Volvo XC40 Ultimate Recharge long term test: 300kW, hope the bike stays on

David Linklater
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Volvo XC40 Recharge: on your bike (or other way around actually).


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Body type
sport utility vehicle
CO2 level g/km
Maximum power kW
Range (km)
Maximum torque Nm
0-100 km/h
  • Ridiculously quick for an urban SUV
  • Gorgeous cabin
  • Great comfort and practicality
  • Clearly a battery version of an ICE car
  • Fussy steering assistance
  • Weirdly high seating position

Volvo was a very early and enthusiastic adopter of EV technology; the XC90 T8 plug-in hybrid was launched way back in 2014, for example (and basically the same model is still on sale today).

But it’s taken the Swedish-Chinese brand longer than expected to pitch into the burgeoning battery electric vehicle (BEV) arena. A pure-electric revamp of the cute XC40 compact SUV is what’s really kicked the brand's zero-emissions effort off; that and a closely related coupe version called C40, which unlike the XC40 is only available as a BEV.

It’s really all happening, and we reckon that’s as good a time as any to find out what it’s like to live with a new-generation electric Volvo, give Volvos are famously lovely to live with in a general sense.

So meet our new XC40 Ultimate Recharge, in a rather awesome shade of Sage Green. We’ve gone for the XC40 rather than the C40 because it’s a little more practical (read Volvo-boxy) and frankly, we reckon it still looks cooler than the curvaceous coupe version.

Us being us, we’re not being entirely sensible about it.

We’ve gone for the top Ultimate P8 version, which means dual motors, a frankly ridiculous 300kW/600Nm and 0-100km/h in 4.9sec. All in a fashion-colour, safe family SUV that attracts sneers from Holden Commodore V8s at the traffic lights.

At $99,900 this is a big $14k step up from the Pure P6, which looks almost identical. But the entry model has a mere 170kW/330Nm and FWD, which is still plenty for such a vehicle. But not 300kW… us being us.

We’ll be spending a few months in the XC40, with a blend of long-distance Auckland-Hamilton commuting (all the better to put that claimed 438km range to the test), urban excitement (did we mention it has 300kW?) and maybe even a little… lifestyling, thanks to the car arriving with some choice accessories.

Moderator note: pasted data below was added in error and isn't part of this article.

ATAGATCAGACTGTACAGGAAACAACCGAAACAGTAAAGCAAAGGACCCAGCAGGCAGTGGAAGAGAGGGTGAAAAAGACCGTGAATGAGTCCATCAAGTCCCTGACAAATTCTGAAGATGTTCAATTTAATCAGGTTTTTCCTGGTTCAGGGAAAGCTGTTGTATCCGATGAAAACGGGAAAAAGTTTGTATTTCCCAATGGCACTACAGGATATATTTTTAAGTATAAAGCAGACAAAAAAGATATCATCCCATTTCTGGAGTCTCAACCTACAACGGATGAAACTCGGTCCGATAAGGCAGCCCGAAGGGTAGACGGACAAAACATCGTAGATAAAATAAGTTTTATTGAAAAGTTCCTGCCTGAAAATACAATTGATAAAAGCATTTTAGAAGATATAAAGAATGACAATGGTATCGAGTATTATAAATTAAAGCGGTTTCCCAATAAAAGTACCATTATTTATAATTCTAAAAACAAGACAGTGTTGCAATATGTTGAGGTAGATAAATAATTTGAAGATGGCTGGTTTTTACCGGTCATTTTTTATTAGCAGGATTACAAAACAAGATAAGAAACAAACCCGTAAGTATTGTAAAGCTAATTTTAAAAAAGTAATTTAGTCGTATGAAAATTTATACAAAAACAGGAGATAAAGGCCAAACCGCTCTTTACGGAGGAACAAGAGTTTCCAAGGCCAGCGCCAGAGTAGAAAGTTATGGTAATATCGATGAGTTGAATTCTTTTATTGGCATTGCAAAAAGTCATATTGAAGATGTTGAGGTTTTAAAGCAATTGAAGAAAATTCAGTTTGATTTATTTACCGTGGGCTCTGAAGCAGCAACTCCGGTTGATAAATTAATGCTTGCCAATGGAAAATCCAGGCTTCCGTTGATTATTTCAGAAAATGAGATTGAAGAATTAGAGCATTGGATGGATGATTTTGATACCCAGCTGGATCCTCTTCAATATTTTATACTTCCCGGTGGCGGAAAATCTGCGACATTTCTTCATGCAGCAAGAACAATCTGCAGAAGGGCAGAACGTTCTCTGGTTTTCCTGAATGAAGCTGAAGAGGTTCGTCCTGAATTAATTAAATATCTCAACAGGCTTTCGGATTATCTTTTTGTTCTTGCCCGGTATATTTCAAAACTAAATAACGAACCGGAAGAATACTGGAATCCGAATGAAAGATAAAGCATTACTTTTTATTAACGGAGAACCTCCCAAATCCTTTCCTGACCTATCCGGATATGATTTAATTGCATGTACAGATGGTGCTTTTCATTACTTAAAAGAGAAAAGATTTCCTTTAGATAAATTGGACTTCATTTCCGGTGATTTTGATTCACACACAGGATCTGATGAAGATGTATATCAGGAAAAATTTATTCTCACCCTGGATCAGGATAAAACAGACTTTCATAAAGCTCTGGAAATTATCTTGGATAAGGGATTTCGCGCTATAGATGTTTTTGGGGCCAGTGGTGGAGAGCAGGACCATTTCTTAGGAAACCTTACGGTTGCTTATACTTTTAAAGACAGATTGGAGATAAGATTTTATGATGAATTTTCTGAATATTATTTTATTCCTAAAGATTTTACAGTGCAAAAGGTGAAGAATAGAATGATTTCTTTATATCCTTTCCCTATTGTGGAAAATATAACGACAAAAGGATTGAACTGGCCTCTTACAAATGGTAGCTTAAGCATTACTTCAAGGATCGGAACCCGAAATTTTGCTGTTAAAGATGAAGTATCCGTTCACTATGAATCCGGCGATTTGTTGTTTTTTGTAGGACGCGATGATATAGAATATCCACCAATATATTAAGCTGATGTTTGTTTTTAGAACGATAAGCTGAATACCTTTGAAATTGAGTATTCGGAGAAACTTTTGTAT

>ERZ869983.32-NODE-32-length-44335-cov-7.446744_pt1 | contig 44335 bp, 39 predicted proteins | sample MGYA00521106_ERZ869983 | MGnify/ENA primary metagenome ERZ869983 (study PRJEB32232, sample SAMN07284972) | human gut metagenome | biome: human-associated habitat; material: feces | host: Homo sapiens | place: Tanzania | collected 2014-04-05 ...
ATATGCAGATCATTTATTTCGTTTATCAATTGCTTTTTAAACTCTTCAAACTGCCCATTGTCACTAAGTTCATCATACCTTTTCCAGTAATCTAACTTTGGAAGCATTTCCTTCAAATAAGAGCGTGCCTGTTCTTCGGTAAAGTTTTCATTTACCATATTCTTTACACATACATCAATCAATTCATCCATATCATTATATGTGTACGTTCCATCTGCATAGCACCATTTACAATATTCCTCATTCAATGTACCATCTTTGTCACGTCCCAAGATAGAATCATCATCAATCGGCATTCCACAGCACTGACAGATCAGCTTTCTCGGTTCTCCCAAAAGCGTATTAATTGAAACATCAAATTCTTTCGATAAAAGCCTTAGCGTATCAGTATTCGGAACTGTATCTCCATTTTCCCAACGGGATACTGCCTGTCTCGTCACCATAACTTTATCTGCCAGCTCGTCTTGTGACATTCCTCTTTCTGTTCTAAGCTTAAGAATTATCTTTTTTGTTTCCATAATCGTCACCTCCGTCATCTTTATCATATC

We won’t wear you down with a blow-by-blow of this car’s specification, because it’s actually identical to the car we reviewed in December last year, right down to the colour. Not the exact same car, but identical nonetheless. So feel free to brush up on the basics there.

For now, we’ve kicked off with a couple of weeks’ city commuting and getting to know the little Volvo in a more intimate sense. And experimenting with the Volvo-branded bike rack, which is not easy to reach up onto with the bike in hand (that’s a problem with all SUVs of course), but it’s a doddle to hook up, with one clamp and a strap for each wheel. Volvo-branded but actually Thule, so no surprise it works so well.

BEVs are quiet and the XC40 especially so, so the opportunity cost on the motorway so far has been a bit of a whistle from the rack at 80-100km/h, especially when crossing the Auckland Harbour Bridge. Nothing we didn’t expect.

But we’re keen to find out what the bike rack does to the range.

The plan is to have our office super-commuter run it a bit with the rack on, then half-way through our term remove the extra hardware (easy to do) and see what happens.

It’s certainly making the daily commute a more feelgood experience. The full Google integration is brilliant, albeit a bit temperamental – we’ve had to do a full reboot once already (an easy fix though). The key thing for us as a team is to remember to sign out our individual Google accounts when we pass over the car, otherwise the more questionable characters in the office have access to others’ personal info. Not a problem for actual owners.

The cabin is touchy feely, the seats fantastic (that’s another Volvo thing) and it’s clearly a car to just relax and enjoy.

There aren’t really drive modes to play with, although you can curate the driver-assists a little: the automated steering can be fussy on narrow motorway lanes so we’ve switched that off, you can make the steering a little firmer and you can also choose between fairly aggressive one-pedal driving or a more natural feel.

We’ve been switching back and forth, although this is all stuff you have to go into sub-menus to find. Volvo’s modern ethos is really to set and forget (and drive).

The XC40 is also impressively practical: an adjustable boot floor at the back and even though it’s ostensibly a BEV conversion of an ICE car, it has a “frunk” under the bonnet that’s ideal for storing the two cables (home charger and Type 2 to Type 2 for public stations).

The bike rack has also revealed itself to have an extra EV function: my garage has roof-mounted plugs and the rack is just the right height to secure the charging hardware while it’s plugged in; otherwise, it would be pulling on the plug. Onward and upward.

ENGINE: 78kWh battery with dual electric motors
POWER: 300kW/660Nm
GEARBOX: Single-speed automatic, AWD
0-100KM/H: 4.9 seconds
CONSUMPTION: 23.8-25.0kWh/100km (WLTP), range 439km (3P-WLTP)
PRICE: $99,900


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